Natural disasters like that in Japan can happen to any and all of us, no matter in the world we all. The March 12th New York Times describes the ‘surprisingly destructive’ power of water’:
…. when water is moving at 30 or 40 miles an hour, like the tsunami that inundated northern Japan on Friday, the heaviness of water turns deadly. Imagine 1,700 pounds hitting you at that speed, and each cubic yard of water as another 1,700 pounds bearing down on you. The destructiveness of a tsunami is not just one runaway car, but a fleet of them.
And, according to Harry Yeh, a professor of ocean engineering at Oregon State University, the earthquake on Friday resulted in a change to the ocean floor itself. The tsunami pushed a section of it 250 miles long and 50 miles down by an average of one yard, with the result that billions of cubic yards of water—that is, trillions of pounds, suddenly shifted position. We’ve no real idea of how such a change might affect other parts of the planet.
In addition to the damage that a tsunami can inflict along coastlines in particular countries, it can also have an effect on the entire earth. The planet’s oceans are very heavy, applying enormous pressure to the ocean crust. When the distribution of that pressure is shifted, as it is during an earthquake, it can induce wobbles in the earth’s rotation.
At Scientific American, Richard Allen writes about how the disaster in Japan could have been even worse. Japan is on of the most earthquake-prone regions of the world, but it has ‘steadily pushed the limits of earthquake preparedness.’ However,
In the U.S. we also have an earthquake problem. Our west-coast cities are built atop active fault zones that give us occasional jolts reminding us of their presence from time to time. The 1989 magnitude 7.0 Loma Prieta earthquake was one such reminder, as was the 1994 magnitude 6.7 Northridge earthquake. Both events were moderate in size and the strongest shaking was in unpopulated mountainous areas. We have not seen the true power of west-coast earthquakes since 1906 when a magnitude 8 earthquake destroyed San Francisco. Los Angeles, the San Francisco Bay Area, or Seattle could be next.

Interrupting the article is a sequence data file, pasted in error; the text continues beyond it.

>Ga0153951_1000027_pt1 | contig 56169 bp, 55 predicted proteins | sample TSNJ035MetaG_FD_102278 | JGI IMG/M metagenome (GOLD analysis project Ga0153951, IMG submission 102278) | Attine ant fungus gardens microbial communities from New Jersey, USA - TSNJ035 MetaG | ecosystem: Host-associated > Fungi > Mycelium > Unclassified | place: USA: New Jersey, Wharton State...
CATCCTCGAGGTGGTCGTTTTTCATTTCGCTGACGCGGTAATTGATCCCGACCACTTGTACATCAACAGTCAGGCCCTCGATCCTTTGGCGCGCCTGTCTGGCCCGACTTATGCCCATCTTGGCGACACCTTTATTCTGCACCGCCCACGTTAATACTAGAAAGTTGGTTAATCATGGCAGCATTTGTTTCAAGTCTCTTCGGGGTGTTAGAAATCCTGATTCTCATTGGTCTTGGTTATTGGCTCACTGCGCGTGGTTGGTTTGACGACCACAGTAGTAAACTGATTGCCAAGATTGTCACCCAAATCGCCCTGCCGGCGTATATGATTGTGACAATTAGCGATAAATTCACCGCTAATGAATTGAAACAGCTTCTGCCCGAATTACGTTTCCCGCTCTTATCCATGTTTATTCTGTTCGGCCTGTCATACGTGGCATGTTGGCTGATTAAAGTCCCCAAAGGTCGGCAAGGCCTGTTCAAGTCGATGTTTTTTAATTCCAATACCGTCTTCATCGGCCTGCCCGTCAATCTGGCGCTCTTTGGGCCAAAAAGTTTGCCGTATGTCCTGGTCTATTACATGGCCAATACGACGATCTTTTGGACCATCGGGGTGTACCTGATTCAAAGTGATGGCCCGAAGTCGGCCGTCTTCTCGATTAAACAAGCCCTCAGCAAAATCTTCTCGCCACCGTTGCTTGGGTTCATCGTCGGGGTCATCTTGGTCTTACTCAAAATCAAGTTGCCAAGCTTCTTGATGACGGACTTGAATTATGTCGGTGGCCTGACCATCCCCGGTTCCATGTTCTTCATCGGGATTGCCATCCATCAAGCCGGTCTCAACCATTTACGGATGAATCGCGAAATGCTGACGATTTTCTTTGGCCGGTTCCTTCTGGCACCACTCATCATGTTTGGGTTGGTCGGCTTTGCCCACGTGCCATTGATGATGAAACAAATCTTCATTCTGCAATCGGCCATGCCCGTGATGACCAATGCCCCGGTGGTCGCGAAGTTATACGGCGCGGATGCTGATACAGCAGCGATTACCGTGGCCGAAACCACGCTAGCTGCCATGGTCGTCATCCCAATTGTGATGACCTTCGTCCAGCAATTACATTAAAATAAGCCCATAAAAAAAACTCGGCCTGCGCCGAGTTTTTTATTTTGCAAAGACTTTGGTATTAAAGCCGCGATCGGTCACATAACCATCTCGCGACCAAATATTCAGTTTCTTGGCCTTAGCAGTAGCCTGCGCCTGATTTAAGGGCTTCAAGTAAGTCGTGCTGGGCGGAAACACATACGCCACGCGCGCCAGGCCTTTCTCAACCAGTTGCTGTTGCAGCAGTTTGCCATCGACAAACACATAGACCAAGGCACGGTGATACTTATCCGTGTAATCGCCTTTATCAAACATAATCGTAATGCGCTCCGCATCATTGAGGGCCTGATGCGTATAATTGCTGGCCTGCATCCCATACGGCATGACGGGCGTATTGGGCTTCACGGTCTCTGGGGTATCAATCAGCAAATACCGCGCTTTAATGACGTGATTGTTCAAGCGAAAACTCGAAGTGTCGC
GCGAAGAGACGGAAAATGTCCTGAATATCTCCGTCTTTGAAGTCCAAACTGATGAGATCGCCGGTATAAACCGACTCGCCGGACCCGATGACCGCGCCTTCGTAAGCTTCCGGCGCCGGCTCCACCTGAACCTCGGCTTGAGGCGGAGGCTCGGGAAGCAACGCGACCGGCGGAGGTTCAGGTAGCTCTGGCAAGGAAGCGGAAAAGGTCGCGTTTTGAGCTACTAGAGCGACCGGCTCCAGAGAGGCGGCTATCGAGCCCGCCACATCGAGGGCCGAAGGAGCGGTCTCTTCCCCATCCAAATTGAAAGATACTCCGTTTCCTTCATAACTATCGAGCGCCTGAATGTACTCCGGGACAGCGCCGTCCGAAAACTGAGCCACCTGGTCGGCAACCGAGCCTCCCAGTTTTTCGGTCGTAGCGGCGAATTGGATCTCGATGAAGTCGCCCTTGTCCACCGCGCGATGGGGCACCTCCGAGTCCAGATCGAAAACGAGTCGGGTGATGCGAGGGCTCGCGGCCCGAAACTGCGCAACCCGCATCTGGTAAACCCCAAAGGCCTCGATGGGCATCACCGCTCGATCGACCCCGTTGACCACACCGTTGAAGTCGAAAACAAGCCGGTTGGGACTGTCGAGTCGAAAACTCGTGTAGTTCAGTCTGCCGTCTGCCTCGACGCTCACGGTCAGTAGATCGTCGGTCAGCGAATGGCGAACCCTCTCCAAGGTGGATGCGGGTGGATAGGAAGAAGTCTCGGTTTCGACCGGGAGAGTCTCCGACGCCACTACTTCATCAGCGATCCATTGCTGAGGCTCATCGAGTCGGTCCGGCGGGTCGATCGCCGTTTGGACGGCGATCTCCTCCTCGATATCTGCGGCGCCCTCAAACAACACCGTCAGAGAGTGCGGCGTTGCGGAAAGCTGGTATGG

An earthquake of almost as great a magnitude as that in Japan last week could strike the US and we’re not ready. Allen lists what we need to do:
Modern buildings are built to standards that make them unlikely to collapse, but we need to focus on improving older buildings to bring them up to modern standards. We need more education about earthquake preparedness in our schools, and large-scale drills such as the California Shake-Out. And we need a warning system, like the one that delivered a warning in Japan.
Earthquakes are common in Greece too and many buildings are built solidly to strict codes but not so in the US—which is to say, not only could an earthquake like that which struck Japan occur in the US: The destruction could be even, could be far, worse.
When hearing about cataclysmic events like these, many of us—perhaps unconsciously—breathe a sigh of relief that ‘it happened somewhere else.’ But we need to remember that natural disasters—earthquakes, tsunamis, flooding—can happen, have happen, everywhere.
I first heard about the the tsunami in Japan from a TV monitor in Frankfurt. I was at the airport on a layover with a group of students from my college: We were en route to Greece. I haven’t been able to be online too much as we have been traveling to different archaeological sites. I’ve been checking the news as much as I can and did hear our tour guide talking about Japan.
One site we visited was ancient Olympia, where the original Olympic games were held. At the temple of Jupiter, the tour guide described how an earthquake in the 6th century AD as powerful as the one that struck Japan—9.0 on the Richter scale—had destroyed the temple and flung its massive marble columns around its base like so many Tinker Toys. My students and I walked amid huge fragments of stone columns and tried to imagine what the temple looked like when it was whole.
It’s amazing that some of the Temple of Zeus has survived. But would the Empire State Building?
For more Care2 coverage on the Japanese natural disasters, click here.
Photo by Generationbass.c.